What the product has to do to win in a given market. A scenario that shows how it is used. Component listing and risk analysis.
Originally published 2000
Choosing a Development Target
This is a general picture depicting the relationship between technological feasibility and marketing potential:
- The potential market for something you can’t do is huge.
- The competition for something anyone can do is fierce.
- The left side of the viability box is bounded by practicality
- What is realistically achievable (e.g. perpetual motion machines)
- The right side is bounded by the value proposition
- What people will pay for (e.g. a device that ties shoelaces)
- The left side represents complex problems with potentially long development cycles, but large returns.
- The right side represents smaller returns, but shorter development cycles and possible fast-track entry.
- The point where the curves cross is the optimum.
Components of a Technology Model
The technology model has a few standard components that feed into the overall business plan:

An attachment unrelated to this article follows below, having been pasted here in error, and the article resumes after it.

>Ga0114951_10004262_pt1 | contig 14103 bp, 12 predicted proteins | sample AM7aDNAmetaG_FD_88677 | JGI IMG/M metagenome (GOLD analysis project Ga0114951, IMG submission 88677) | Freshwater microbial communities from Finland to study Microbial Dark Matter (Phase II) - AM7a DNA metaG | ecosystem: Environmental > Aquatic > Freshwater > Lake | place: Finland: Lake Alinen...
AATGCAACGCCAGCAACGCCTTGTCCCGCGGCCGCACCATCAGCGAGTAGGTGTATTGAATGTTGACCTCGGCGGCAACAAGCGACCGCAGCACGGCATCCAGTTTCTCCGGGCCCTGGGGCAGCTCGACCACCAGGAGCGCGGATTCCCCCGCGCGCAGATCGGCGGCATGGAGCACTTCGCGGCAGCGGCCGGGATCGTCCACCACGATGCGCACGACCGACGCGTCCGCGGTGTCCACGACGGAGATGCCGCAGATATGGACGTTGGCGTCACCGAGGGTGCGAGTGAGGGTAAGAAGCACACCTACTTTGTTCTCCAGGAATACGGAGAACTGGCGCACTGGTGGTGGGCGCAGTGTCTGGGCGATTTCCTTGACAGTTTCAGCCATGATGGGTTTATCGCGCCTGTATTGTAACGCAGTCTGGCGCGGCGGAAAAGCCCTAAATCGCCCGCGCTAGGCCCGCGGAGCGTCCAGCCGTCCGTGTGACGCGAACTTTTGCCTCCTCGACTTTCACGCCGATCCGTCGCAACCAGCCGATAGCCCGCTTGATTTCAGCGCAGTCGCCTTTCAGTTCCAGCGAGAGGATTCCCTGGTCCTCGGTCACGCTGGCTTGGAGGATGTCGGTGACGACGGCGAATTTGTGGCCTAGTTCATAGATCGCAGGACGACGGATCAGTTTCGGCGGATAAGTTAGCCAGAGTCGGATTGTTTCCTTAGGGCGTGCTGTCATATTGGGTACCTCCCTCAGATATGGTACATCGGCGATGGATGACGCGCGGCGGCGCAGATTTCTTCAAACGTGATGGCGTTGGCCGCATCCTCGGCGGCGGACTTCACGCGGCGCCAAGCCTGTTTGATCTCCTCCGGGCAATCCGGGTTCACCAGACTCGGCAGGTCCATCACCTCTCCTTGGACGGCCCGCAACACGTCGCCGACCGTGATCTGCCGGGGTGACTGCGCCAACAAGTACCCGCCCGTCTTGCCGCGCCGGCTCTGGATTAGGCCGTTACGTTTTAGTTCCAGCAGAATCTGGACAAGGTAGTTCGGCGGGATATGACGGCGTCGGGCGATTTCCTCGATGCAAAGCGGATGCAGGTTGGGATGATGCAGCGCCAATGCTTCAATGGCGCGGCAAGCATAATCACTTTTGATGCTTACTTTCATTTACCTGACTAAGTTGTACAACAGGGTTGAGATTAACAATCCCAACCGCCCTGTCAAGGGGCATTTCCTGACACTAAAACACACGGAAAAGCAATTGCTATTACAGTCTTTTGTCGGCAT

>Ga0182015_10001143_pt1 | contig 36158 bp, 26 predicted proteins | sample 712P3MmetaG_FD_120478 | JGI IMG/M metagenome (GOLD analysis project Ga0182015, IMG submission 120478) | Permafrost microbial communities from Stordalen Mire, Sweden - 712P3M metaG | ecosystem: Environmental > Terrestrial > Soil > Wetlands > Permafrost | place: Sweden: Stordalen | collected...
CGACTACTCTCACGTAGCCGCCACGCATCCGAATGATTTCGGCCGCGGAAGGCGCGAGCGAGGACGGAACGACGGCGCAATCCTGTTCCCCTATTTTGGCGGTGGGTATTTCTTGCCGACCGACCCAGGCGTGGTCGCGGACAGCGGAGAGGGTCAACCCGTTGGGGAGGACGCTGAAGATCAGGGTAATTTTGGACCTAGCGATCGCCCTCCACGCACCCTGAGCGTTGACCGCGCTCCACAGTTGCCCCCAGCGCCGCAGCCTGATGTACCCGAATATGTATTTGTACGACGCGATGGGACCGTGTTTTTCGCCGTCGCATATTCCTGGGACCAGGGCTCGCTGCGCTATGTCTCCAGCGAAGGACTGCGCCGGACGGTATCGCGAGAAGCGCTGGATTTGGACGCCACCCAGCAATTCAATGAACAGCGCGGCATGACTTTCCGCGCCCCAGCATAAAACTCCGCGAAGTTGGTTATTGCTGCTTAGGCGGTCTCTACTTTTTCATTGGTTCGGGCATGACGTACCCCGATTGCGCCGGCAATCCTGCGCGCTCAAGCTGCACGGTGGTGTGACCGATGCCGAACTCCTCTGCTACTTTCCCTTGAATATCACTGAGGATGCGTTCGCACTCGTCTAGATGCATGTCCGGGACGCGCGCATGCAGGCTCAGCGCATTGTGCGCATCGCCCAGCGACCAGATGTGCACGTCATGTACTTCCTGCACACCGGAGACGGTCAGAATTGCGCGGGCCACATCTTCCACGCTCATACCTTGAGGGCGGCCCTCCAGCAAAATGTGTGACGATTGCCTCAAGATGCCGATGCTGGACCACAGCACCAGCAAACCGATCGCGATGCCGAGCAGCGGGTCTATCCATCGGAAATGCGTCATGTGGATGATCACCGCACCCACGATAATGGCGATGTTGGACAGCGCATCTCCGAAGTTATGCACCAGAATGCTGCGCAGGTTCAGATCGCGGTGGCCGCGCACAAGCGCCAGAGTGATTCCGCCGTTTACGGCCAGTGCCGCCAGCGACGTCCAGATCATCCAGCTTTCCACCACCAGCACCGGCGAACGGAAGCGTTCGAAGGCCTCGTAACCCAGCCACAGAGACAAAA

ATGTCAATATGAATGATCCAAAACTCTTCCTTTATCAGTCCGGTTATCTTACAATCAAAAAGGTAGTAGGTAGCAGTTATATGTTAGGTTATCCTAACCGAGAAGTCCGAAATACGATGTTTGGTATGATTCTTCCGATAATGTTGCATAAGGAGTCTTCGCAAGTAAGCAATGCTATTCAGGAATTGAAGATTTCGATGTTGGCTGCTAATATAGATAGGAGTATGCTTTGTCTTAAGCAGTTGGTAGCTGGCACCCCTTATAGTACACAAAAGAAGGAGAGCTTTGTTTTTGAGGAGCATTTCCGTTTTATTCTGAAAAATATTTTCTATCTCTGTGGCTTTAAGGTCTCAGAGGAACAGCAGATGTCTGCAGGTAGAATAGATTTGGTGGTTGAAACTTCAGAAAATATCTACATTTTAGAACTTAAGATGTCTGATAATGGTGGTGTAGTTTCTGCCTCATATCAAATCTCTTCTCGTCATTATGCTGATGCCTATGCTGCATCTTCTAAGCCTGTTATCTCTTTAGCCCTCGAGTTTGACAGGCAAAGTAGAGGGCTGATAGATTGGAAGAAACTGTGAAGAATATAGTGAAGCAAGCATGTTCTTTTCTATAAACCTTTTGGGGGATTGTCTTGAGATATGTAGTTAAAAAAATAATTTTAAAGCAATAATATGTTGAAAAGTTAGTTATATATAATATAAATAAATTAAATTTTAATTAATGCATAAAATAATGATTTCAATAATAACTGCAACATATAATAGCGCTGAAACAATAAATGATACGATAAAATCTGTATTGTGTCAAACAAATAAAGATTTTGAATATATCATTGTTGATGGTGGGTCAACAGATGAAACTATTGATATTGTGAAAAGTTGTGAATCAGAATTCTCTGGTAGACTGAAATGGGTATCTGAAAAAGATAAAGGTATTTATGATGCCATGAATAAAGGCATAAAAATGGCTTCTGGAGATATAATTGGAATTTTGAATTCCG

- Defines the technology’s buyers. As specific as possible, but as general as necessary. For example, “consumers”, or “consumers who have large amounts of discretionary capital”.
- A narrative description that shows the technology in use. Written in the “you” form, it puts the reader in the picture so they can visualize the technology in action.
- The basic components of the technology, giving a high level overview of what it’s made of, and what will be used to construct it.
- A technological risk assessment. What we don’t know how to do, what we think might be possible, what technologies exist that promise solutions (to minimize the risk).
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